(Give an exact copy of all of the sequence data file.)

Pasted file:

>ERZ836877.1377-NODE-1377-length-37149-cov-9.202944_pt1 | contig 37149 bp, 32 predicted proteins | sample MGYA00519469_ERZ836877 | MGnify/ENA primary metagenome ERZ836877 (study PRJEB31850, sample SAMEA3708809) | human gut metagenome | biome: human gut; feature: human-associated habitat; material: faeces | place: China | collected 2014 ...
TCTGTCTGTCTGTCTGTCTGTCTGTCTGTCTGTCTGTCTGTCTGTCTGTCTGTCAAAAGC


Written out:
>ERZ836877.1377-NODE-1377-length-37149-cov-9.202944_pt1 | contig 37149 bp, 32 predicted proteins | sample MGYA00519469_ERZ836877 | MGnify/ENA primary metagenome ERZ836877 (study PRJEB31850, sample SAMEA3708809) | human gut metagenome | biome: human gut; feature: human-associated habitat; material: faeces | place: China | collected 2014 ...
TCTGTCTGTCTGTCTGTCTGTCTGTCTGTCTGTCTGTCTGTCTGTCTGTCTGTCAAAAGC